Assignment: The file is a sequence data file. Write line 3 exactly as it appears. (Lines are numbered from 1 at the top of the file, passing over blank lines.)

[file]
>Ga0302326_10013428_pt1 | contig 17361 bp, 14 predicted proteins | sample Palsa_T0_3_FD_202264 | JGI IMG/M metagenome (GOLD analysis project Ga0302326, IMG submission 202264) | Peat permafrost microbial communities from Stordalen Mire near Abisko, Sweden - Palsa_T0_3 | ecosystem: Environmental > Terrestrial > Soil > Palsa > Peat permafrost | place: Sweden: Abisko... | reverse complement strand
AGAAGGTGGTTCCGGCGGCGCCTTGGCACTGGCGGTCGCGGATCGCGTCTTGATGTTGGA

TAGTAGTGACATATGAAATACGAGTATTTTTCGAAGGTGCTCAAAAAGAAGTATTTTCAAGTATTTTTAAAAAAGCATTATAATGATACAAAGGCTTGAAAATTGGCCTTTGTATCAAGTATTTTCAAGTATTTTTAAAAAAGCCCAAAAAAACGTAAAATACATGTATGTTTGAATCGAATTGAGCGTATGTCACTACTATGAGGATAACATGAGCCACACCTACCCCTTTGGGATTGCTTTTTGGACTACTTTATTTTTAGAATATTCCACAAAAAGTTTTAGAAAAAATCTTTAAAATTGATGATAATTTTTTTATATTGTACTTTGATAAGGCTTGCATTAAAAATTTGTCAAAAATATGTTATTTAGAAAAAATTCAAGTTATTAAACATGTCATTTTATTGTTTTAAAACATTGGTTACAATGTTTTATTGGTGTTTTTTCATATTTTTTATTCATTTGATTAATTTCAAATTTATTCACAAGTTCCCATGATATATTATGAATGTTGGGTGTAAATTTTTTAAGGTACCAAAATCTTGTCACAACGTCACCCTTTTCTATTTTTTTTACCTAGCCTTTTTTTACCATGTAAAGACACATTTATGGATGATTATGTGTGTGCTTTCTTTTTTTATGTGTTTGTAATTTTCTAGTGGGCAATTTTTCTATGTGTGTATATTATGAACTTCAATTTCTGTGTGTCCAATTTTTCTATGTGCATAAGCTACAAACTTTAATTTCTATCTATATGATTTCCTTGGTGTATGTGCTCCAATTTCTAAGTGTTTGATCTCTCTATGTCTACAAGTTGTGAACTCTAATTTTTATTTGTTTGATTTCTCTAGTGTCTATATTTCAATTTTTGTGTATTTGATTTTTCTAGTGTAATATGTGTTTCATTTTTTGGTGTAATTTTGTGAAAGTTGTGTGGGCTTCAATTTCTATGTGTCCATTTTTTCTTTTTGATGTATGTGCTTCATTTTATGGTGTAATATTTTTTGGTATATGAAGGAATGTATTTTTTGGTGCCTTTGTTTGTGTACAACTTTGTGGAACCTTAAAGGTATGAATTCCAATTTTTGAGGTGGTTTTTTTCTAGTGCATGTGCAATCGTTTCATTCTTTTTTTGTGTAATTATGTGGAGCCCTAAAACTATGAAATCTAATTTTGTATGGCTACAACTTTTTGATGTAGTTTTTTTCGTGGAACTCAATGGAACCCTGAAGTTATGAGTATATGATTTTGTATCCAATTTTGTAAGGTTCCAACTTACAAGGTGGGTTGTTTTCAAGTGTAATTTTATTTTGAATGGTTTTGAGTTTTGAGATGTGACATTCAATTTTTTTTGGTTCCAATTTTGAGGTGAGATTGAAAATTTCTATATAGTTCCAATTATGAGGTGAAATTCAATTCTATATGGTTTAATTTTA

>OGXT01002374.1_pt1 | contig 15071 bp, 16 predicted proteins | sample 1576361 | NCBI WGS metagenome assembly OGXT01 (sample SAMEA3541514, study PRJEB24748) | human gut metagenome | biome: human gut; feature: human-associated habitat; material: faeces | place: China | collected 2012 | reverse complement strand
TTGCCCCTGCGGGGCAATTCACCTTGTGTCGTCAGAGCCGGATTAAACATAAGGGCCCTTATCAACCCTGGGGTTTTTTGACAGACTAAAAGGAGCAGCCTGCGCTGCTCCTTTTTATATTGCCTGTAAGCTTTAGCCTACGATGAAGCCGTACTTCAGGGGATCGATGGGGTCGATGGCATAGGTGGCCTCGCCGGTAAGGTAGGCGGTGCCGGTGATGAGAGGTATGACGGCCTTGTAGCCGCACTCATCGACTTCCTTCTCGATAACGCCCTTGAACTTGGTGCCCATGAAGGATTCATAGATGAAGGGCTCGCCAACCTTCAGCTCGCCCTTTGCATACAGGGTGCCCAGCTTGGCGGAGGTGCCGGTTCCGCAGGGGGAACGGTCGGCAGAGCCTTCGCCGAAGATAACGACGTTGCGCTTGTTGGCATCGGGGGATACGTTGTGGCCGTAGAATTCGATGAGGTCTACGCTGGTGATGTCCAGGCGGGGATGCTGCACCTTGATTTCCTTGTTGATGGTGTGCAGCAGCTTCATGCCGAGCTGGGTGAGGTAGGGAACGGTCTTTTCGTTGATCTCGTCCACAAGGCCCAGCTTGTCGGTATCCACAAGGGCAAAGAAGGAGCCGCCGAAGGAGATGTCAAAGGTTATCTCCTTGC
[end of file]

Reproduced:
TAGTAGTGACATATGAAATACGAGTATTTTTCGAAGGTGCTCAAAAAGAAGTATTTTCAAGTATTTTTAAAAAAGCATTATAATGATACAAAGGCTTGAAAATTGGCCTTTGTATCAAGTATTTTCAAGTATTTTTAAAAAAGCCCAAAAAAACGTAAAATACATGTATGTTTGAATCGAATTGAGCGTATGTCACTACTATGAGGATAACATGAGCCACACCTACCCCTTTGGGATTGCTTTTTGGACTACTTTATTTTTAGAATATTCCACAAAAAGTTTTAGAAAAAATCTTTAAAATTGATGATAATTTTTTTATATTGTACTTTGATAAGGCTTGCATTAAAAATTTGTCAAAAATATGTTATTTAGAAAAAATTCAAGTTATTAAACATGTCATTTTATTGTTTTAAAACATTGGTTACAATGTTTTATTGGTGTTTTTTCATATTTTTTATTCATTTGATTAATTTCAAATTTATTCACAAGTTCCCATGATATATTATGAATGTTGGGTGTAAATTTTTTAAGGTACCAAAATCTTGTCACAACGTCACCCTTTTCTATTTTTTTTACCTAGCCTTTTTTTACCATGTAAAGACACATTTATGGATGATTATGTGTGTGCTTTCTTTTTTTATGTGTTTGTAATTTTCTAGTGGGCAATTTTTCTATGTGTGTATATTATGAACTTCAATTTCTGTGTGTCCAATTTTTCTATGTGCATAAGCTACAAACTTTAATTTCTATCTATATGATTTCCTTGGTGTATGTGCTCCAATTTCTAAGTGTTTGATCTCTCTATGTCTACAAGTTGTGAACTCTAATTTTTATTTGTTTGATTTCTCTAGTGTCTATATTTCAATTTTTGTGTATTTGATTTTTCTAGTGTAATATGTGTTTCATTTTTTGGTGTAATTTTGTGAAAGTTGTGTGGGCTTCAATTTCTATGTGTCCATTTTTTCTTTTTGATGTATGTGCTTCATTTTATGGTGTAATATTTTTTGGTATATGAAGGAATGTATTTTTTGGTGCCTTTGTTTGTGTACAACTTTGTGGAACCTTAAAGGTATGAATTCCAATTTTTGAGGTGGTTTTTTTCTAGTGCATGTGCAATCGTTTCATTCTTTTTTTGTGTAATTATGTGGAGCCCTAAAACTATGAAATCTAATTTTGTATGGCTACAACTTTTTGATGTAGTTTTTTTCGTGGAACTCAATGGAACCCTGAAGTTATGAGTATATGATTTTGTATCCAATTTTGTAAGGTTCCAACTTACAAGGTGGGTTGTTTTCAAGTGTAATTTTATTTTGAATGGTTTTGAGTTTTGAGATGTGACATTCAATTTTTTTTGGTTCCAATTTTGAGGTGAGATTGAAAATTTCTATATAGTTCCAATTATGAGGTGAAATTCAATTCTATATGGTTTAATTTTA